The last Sunday of last month I met a man selling oranges and mandarins at Shirahige Park, north of Asakusa, from a truck marked Kitagawa Pig Farm. His wife makes jams from mandarins and figs. Her mandarin jam is something else. Sweet and bitter like marmalade, but delicate.
Yoshihiko Naito is a fourth-generation farmer from Shizuoka. The first generation grew many things, but Naito’s grandfather staked the business on citrus. They went deep into their craft, growing mandarins, navel oranges and other citrus including dekopon, buntan and ponkan. Naito told me about the creation of the harumi, an unusual cross of a female kiyomi orange and a male ponkan. (He calls them “mother” and “father”.)
He says, The kiyomi was hard to peel, so someone said, what if we crossed it and made things easier?
The harumi is hefty, like an orange, but it’s lighter than it looks – tap it and it feels hollow, perhaps that’s because of the air-lock between the thick peel and the flesh. The plump segments have a thin parchment-like outer membrane that tears easily and the flesh is juicy yet somehow almost crisp, textured like grapefruit. With its sweet-and-sour orange tang, it’s the best citrus I have eaten.
Every week, Naito and his wife drive to Tokyo in their borrowed truck and on Saturdays set up at the farmers market at Hikifune Station, and then two Sundays a month at Shirahige, in the shadow of the bousai danchi, “disaster protection condominiums.” The 18 towering apartment blocks are so named because of their supposed role in emergencies. External sprinklers supplied by massive water tanks turn the buildings into waterfalls if there’s a catastrophic fire in the densely populated streets behind. They also have multi-storey floodgates between them that swing shut to connect the entire chain of condos into a sort of dam, if the river floods from beyond the park.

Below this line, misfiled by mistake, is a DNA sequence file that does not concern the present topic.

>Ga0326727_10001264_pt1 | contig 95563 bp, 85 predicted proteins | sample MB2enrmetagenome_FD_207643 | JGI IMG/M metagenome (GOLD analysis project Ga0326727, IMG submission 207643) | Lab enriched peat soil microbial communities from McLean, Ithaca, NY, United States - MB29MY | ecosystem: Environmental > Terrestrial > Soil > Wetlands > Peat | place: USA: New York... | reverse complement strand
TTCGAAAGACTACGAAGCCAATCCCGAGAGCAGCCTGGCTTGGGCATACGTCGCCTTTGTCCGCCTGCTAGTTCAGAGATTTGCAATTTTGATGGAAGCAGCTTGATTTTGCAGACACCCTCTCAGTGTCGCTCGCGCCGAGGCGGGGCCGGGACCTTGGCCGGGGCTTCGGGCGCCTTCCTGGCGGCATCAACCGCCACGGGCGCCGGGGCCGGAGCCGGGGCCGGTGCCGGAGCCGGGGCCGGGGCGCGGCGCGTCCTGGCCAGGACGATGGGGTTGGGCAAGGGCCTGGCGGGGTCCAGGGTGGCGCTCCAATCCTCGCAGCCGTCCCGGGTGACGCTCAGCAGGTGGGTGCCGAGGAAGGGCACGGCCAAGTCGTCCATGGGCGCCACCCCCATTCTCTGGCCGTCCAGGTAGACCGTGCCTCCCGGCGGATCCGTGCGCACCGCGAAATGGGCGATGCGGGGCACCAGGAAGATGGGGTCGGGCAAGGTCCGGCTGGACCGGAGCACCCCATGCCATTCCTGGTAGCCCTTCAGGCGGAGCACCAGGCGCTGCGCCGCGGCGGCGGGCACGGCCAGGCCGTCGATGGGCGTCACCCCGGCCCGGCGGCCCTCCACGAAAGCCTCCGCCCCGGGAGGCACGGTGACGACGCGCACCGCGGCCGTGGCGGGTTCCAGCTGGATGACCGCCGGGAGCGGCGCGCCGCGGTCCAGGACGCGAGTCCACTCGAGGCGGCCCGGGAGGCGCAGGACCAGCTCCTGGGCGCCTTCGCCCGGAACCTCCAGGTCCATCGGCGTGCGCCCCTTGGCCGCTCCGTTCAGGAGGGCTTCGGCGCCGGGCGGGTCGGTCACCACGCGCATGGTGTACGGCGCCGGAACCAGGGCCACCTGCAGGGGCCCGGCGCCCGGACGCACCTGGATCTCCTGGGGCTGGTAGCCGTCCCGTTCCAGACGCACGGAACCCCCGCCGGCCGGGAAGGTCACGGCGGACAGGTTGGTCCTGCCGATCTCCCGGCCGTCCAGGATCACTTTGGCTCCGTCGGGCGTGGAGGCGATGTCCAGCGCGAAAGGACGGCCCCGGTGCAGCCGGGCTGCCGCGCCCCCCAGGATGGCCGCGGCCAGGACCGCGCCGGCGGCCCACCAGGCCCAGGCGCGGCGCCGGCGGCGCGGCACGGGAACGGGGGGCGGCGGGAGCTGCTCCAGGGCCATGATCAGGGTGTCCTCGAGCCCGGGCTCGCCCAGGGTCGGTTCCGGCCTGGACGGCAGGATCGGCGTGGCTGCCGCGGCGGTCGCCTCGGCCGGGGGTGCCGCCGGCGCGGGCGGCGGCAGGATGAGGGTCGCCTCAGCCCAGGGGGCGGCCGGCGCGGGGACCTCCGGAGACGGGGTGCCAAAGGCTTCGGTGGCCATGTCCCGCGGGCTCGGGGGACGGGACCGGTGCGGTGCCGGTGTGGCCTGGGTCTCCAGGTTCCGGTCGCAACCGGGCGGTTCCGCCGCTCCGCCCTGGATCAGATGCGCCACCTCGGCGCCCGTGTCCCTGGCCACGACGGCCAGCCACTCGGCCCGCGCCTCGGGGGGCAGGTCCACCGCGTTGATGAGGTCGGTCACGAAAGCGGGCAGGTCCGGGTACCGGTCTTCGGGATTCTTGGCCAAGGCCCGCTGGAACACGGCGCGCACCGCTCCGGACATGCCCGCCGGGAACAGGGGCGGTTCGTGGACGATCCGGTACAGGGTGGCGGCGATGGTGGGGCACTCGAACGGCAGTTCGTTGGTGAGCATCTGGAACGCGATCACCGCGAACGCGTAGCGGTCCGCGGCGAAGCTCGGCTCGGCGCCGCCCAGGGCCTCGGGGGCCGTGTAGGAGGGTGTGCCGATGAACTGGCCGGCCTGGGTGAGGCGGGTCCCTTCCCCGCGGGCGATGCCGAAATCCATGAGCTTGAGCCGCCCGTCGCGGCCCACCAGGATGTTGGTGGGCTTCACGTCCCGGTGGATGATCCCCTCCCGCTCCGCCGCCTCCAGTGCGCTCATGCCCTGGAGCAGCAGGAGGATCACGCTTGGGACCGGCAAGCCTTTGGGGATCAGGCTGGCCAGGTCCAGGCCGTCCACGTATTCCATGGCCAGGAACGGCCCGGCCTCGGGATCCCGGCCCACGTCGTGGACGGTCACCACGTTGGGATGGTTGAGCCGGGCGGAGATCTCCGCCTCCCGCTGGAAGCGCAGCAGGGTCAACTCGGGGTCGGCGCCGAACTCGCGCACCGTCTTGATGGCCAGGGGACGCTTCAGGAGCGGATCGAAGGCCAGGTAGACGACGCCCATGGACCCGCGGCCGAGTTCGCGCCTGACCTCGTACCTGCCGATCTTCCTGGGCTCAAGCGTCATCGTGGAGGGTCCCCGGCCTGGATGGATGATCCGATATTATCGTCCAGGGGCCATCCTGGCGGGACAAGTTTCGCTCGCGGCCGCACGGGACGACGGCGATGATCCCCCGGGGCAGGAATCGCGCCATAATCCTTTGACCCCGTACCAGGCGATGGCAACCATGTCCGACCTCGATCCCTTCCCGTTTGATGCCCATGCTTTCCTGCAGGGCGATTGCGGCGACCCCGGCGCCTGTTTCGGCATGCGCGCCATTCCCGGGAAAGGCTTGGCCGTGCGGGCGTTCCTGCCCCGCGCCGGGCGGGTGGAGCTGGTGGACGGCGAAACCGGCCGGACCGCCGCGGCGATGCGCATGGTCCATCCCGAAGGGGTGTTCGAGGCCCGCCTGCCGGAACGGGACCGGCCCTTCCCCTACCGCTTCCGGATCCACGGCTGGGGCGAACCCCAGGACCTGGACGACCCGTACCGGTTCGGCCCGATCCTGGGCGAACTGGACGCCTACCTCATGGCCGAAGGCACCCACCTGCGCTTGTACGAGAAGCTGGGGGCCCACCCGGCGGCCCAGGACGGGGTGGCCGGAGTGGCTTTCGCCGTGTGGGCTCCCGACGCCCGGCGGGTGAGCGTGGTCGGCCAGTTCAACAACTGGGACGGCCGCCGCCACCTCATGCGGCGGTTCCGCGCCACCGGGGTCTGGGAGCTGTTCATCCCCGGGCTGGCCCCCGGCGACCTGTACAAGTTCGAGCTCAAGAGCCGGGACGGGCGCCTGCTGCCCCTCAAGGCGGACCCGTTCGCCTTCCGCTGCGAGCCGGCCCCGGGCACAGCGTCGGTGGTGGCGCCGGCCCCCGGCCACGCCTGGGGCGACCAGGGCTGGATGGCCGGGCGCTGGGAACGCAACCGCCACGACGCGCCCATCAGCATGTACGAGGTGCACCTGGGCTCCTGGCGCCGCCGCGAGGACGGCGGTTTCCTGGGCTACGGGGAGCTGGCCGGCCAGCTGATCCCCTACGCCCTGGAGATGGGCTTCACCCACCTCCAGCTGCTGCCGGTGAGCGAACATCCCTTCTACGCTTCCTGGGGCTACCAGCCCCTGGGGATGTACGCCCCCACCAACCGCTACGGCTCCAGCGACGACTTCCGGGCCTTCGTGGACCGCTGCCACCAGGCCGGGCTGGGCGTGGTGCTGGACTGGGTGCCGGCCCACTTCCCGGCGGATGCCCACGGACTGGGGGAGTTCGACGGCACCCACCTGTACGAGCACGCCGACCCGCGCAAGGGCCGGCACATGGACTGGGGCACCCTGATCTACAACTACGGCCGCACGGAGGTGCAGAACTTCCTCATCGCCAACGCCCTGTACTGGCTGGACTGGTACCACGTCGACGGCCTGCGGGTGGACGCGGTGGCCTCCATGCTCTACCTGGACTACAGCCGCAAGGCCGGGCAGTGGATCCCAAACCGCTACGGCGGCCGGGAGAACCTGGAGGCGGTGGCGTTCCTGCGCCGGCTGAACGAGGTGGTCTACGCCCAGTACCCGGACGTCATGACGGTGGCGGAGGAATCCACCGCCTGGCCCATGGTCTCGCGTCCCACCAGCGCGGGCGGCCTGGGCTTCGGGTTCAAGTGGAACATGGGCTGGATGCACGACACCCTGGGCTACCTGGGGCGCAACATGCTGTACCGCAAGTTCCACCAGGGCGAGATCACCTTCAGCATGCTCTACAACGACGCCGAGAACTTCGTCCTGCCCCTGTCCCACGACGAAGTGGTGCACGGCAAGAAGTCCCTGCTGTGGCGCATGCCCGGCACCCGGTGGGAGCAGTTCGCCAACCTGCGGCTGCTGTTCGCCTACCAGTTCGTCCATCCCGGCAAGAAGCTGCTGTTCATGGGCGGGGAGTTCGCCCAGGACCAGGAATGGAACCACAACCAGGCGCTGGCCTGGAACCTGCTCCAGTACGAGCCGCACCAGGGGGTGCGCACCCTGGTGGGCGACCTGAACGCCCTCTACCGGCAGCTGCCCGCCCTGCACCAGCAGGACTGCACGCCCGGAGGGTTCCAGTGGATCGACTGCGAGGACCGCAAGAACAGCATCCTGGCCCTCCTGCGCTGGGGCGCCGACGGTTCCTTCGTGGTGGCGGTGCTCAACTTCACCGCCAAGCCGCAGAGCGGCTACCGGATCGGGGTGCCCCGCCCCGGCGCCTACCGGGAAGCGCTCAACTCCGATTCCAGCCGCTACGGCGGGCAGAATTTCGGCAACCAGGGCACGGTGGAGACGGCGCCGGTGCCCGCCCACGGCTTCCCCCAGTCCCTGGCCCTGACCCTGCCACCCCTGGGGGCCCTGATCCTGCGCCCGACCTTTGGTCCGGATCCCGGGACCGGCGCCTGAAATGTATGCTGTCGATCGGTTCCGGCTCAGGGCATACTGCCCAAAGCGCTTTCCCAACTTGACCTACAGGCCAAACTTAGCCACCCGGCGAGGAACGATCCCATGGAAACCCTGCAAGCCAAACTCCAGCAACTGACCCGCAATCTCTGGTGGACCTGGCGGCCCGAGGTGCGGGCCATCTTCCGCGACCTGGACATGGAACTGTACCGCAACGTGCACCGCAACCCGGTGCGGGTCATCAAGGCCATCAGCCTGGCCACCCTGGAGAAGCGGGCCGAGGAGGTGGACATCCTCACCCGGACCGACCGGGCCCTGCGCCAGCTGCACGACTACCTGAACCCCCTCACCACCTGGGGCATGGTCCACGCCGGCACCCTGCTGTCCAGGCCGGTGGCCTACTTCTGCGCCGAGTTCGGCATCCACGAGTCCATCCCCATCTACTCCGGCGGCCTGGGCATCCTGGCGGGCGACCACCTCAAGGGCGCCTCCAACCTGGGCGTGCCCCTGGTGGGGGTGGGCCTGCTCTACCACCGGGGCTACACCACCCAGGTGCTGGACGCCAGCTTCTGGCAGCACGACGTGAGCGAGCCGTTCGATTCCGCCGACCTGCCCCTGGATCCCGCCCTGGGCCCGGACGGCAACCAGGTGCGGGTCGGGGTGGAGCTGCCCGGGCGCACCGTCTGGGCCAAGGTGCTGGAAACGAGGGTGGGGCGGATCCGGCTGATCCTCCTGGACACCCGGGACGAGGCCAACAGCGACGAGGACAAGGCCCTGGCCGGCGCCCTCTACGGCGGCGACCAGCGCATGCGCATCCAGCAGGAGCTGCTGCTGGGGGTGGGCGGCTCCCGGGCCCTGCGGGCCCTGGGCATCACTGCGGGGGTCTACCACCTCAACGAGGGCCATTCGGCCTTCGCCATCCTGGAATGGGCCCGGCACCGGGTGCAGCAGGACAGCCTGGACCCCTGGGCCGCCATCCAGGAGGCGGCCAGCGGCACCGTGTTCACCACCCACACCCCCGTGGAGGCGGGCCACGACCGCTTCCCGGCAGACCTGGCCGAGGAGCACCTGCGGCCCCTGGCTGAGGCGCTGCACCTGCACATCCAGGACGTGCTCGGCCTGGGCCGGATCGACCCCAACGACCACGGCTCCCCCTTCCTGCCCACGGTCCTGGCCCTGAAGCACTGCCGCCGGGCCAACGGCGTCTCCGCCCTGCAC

The effectiveness of all this strikes me as implausible, but here the buildings stand, a memento of public works spending of the 1980s. They are at least solidly built and offer a sheltering escarpment above the park.
Naito the orange seller is a special feature here. I’m grateful to buy fruit you don’t see in the supermarket. Take the mandarins with blotchy skin, he says. They don’t look so good but they’re just as sweet inside, and cheaper. He gives me a big yellow pomelo, or buntan. He says, It fell off the tree with the first spring breeze.
The seasons bring more than strong winds. Naito says, It’s getting harder because of the climate. The past 20 years especially. Rain and temperatures have become impossible to predict.
He might as well be saying he faces a disaster of his own. I don’t know how long we’ll be able to keep going, he says. It’s something his grandfather could never have foreseen.